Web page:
Think how many times people have used words to convince others that black is white and vice versa. Words are a far more dangerous commodity than a photograph could ever be; they have the power to convince without needing to supply anything so mundane as the truth.

In the hands of Viggo Mortensen words are not a dangerous tool, unless you have objections to lingering over truths, whether they are emotional truths about himself, or truths about the world as he sees it. Linger with him as he recounts the cremation of his dog Brigit; the details leading up to her being put down are sparsely sketched, but the trip from the vet's office to the crematorium, the waiting for Brigit to be "done", the attempt to keep the bones together as he gathers them in the bag provided and places them in the cedar box when she is "ready".

The meaningless questions (what kind of cedar is it?) which slip out of your mouth at times like these that he dutifully records for us to hear him saying in our heads these however many years later, make the incident all the more powerful. It is a day for lingering for Mortensen the writer, as he lingers in the crematorium office waiting, writing about whether or not he should be writing about this moment. He doesn't want to record it on film because that doesn't seem right, but he knows he will want to linger over these moments later.

Of course it's possible to linger over beauty and fun just as easily as despondency and upset. The images of nature in this book, of the grey majesty of gathering thunderheads, sun through foliage, and nature's juxtaposition with the manmade as she reclaims the ruins of an old fort in Spain.

A sequence of photos follows a boy through the steps he needs to take in order to complete a cartwheel. It appears Mr. Mortensen has left the lens aperture open and shot at a very slow speed, in order to preserve the moments of motion – the transitions from one point of being to another. How often is it we get to linger over the sight of a young boy's exuberance? Mr. Mortensen has captured that energy beautifully.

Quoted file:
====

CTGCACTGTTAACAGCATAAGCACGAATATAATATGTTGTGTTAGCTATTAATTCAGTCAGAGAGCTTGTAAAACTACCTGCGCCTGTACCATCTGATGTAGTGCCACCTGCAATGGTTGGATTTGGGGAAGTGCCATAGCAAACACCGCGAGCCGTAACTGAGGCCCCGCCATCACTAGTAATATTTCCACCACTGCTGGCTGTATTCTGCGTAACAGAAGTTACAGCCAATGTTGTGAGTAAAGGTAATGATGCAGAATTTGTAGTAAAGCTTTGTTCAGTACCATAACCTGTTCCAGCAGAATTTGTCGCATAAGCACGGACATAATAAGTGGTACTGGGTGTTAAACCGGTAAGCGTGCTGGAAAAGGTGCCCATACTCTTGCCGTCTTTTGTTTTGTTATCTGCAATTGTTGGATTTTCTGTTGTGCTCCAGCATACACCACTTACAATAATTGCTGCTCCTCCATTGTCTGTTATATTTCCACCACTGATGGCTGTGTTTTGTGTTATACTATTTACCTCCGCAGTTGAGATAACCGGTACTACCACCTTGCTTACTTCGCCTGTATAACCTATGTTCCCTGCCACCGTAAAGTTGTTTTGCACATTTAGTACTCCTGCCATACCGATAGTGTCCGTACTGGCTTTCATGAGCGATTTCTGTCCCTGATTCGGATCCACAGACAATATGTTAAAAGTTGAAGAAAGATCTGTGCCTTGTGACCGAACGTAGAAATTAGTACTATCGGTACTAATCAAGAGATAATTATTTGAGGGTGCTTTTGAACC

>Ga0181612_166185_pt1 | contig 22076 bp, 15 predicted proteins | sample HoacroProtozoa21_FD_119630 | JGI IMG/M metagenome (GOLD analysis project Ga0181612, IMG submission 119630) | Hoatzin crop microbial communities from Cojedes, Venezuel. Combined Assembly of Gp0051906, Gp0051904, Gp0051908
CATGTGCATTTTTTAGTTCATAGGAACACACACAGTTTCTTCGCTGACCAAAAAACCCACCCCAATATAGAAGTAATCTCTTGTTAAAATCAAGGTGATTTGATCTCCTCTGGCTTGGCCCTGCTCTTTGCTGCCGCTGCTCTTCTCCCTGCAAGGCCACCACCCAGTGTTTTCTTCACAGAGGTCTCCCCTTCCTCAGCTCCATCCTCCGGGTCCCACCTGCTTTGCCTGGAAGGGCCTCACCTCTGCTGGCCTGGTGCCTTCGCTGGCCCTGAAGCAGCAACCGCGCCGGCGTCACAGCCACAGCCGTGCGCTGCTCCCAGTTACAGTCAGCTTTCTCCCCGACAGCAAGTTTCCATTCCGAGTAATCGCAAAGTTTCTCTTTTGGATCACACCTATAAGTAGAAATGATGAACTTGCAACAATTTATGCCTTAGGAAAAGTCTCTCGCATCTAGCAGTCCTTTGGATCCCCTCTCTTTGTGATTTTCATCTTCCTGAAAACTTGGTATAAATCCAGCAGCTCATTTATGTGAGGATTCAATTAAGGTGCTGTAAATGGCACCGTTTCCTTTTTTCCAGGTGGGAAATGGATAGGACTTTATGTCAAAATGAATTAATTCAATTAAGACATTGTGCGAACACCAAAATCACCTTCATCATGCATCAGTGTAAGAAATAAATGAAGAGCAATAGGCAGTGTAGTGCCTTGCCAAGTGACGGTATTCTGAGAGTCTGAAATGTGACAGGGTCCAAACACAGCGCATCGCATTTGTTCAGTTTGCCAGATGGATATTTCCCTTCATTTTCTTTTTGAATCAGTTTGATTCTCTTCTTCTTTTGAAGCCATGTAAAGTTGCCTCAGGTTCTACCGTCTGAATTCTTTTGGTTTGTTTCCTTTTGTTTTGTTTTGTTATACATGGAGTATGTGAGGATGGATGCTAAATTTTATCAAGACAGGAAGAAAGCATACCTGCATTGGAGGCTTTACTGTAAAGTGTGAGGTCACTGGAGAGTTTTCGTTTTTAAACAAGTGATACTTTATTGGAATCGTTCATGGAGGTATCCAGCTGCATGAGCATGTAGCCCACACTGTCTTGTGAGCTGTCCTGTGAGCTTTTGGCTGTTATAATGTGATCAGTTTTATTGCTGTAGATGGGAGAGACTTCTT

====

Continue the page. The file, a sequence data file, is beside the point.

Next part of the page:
Linger invites you to join Viggo Mortensen and linger over images and words that have affected him in the past few years. Maybe we are the hindmost sight, as we are the last ones looking at the lingering images and reading the thoughts that he would have linger in our brains.

An artist strives to create work that will linger, that will exert a pull upon those who read, see, hear, or watch what they have created. One could look for deeper meanings, deconstruct it in true post-modernist literary tradition, in an artist choosing the word linger as a title, but not this one. I'd prefer just to let the work speak for itself; it has a nice strong, clear voice that talks to the heart and the mind.

About Richard Marcus

Richard Marcus is the author of three books commissioned by Ulysses Press, "What Will Happen In Eragon IV?" (2009) and "The Unofficial Heroes Of Olympus Companion" and "Introduction to Greek Mythology For Kids". Aside from Blogcritics he contributes to and his work has appeared in the German edition of Rolling Stone Magazine and has been translated into numerous languages in multiple publications.